Speed (1994)

"This is the wrong bus." - unnamed passenger on bus.

Can you really take "too far" too far?  The producers of SPEED don't
think so.

Audacious action doesn't get any better than SPEED, a non-stop
nail-biter about a SWAT-team specialist (Keanu Reeves), a brilliant
bomber (Dennis Hopper), and a bus rigged to blow when it slows below 50.
Cross DIE HARD with AIRPORT and you're got the idea.

SPEED stars Keanu Reeves, trying to look tough after his recent upgrade
from Most Excellent to Most Enlightened. The dude can't do drama, no
duh, but he's nimble enough for the job. (From BUDDHA to Bruce and he
even does his own stunts!) Bullock is a better bet as the poor passenger
with driving duties. She showed her strength in DEMOLITION MAN and,
here, she's the best bargain on board.

Dennis Hopper plays Dennis Hopper, chewing on scenery while spitting out
sentences like "Do not attempt to grow a brain." (Good advice if there
ever *was* any.) Bill Pullman-lookalike Jeff Daniels has a modestly
meaty role as The Partner, while T2 alumni Joe Morton plays the
commanding officer.

The script, by Graham Yost, has enough humor to keep you smiling while
you're sweating. Even better: the story never turns Reeves into a
wisecracking hero.  Thank you for small favors.

Of course, the best bursts of SPEED are those without words.

First-time director Jan DeBont-- a former cinematographer who handled
such heavies as LETHAL WEAPON 3-- gets everything right, from the
credits to the close. And those details! Watch for the reflection of a
burning bus on a pay phone. Or a banner beside Reeves that reads "To
avoid personal injury, do not stand in stepwell."

As the stunts get bigger, the film only gets better. Collisions,
explosions, and big-things-sent-flying. Even the throwaway stunts are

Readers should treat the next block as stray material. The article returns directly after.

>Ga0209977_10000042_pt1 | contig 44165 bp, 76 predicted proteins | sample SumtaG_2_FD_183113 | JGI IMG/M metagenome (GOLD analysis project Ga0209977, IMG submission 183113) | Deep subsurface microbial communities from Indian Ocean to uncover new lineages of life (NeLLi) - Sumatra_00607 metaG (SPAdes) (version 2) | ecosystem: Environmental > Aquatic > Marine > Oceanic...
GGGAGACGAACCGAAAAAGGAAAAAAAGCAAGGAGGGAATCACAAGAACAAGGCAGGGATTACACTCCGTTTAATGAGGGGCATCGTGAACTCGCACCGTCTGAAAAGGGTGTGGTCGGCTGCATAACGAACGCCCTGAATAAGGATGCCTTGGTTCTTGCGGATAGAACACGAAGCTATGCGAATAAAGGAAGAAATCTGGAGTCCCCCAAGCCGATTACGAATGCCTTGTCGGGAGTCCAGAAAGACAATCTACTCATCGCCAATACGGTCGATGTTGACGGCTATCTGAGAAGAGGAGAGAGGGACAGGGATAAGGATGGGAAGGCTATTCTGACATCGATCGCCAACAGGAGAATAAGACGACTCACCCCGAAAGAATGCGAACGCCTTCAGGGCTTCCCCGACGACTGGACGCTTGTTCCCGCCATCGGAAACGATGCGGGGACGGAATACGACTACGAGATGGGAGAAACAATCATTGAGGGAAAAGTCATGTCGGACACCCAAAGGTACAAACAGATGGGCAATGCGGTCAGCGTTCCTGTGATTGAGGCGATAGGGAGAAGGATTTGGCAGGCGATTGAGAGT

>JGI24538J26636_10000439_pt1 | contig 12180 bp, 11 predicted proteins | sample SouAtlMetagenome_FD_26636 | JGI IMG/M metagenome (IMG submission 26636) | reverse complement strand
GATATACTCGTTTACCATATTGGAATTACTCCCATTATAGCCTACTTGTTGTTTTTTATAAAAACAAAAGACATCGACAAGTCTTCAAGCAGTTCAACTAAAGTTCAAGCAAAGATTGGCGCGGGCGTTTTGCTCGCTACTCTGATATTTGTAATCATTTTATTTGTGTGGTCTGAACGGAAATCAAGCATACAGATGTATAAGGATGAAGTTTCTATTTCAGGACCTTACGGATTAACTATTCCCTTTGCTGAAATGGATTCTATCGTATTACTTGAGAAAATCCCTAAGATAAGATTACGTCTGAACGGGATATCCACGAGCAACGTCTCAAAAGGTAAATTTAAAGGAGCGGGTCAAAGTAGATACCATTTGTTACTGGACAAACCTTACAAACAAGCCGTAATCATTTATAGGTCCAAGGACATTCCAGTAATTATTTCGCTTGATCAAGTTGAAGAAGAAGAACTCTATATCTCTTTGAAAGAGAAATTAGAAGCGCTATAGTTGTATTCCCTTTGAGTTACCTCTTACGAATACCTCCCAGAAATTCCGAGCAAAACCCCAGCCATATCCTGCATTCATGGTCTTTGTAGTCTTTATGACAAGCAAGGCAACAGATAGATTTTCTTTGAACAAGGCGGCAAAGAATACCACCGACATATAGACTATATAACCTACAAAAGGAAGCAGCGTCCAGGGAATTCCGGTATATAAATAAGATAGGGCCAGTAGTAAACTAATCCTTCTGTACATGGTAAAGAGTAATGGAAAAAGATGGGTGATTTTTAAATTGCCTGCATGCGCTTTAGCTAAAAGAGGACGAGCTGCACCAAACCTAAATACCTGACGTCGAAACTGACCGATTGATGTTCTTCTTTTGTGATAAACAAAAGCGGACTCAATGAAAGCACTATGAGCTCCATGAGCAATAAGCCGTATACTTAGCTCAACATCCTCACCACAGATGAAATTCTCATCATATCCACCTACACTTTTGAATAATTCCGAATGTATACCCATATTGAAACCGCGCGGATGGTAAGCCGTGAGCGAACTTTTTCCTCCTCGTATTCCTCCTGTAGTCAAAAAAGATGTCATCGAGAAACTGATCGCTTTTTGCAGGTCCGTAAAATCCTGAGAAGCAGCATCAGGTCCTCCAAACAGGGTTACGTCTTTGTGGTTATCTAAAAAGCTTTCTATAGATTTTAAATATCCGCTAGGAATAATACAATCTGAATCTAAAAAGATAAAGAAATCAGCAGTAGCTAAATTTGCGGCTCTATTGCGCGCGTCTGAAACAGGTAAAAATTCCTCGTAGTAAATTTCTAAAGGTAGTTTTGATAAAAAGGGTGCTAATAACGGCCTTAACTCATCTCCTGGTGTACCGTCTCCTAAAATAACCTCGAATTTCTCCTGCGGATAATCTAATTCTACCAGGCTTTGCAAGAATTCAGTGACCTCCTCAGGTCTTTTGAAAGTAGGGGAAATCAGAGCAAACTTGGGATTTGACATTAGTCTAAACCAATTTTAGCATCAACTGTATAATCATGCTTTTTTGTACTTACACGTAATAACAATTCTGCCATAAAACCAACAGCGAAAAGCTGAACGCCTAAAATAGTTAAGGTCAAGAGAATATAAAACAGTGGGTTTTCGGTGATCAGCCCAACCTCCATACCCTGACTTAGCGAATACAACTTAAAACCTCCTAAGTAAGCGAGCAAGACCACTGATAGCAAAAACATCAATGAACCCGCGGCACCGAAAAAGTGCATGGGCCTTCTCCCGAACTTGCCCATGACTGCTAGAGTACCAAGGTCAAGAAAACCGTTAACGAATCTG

spectacular.  Blink and someone's stepping from a speeding vehicle.
Blink and someone's dangling from an elevator car.

Implausible-as-hell, but it works.

Credit a pace that keeps you from thinking; credit some stunts that just
can't be faked. Let ILM just *try* to duplicate the simplicity of Reeves
really jumping from car onto a moving bus.

(If nothing else, SPEED is a *great* exercise in wish fulfillment. Who
*hasn't* wished that they could barrel a bus around slow drivers and
through busy intersections?)

SPEED could be reduced. Earlier scenes run a bit too long and the ending
is clearly too much. But, that's the joke. The producers know that
*everything* in the film is too much and so they damn the torpedos and
take over-the-top right over-the-top.

Nitpickers can enjoy the plot-holes, while the more, ahem, "retentive"
viewers will have a field day finding the continuity errors that occur
in nearly every scene.

Except for the ending, all technical credits are tops.  Obvious
miniatures and mangy mattes undercut the film's next-to-last scene. But,
by that point, who cares?  SPEED is a full-scale tinkertoy set that
makes the beginning of THE FUGITIVE look like a little Lionel train.

Twenty years ago, SPEED would've starred Charleton Heston, and Karen
Black, and George Kennedy. No guns would've been needed-- but a plane
would crash, and a nun would sing, and the girl would get kissed at the

But this is the ninties and, with DIE HARD dollars still fresh on the
brain, set-piece *is* plot. Add some fireworks, and blow a few bombs,
and it's Jennings Lang all over again.

BOTTOM LINE:  The best ride of the summer, so far.  Fast, funny, and
furiously far-fetched, it's is the best reason to date to avoid public
transportation. Bring extra deodorant.

Grade: A-

Copyright 1994 by Michael J. Legeros

Home   |   Recommended   |   Reviews   |   Views   |   Letters   |   Links   |   FAQ   |   Search!

Please report problems to mike@legeros.com
Copyright 2001 by Michael J. Legeros -Movie Hell™ is a trademark of Michael J. Legeros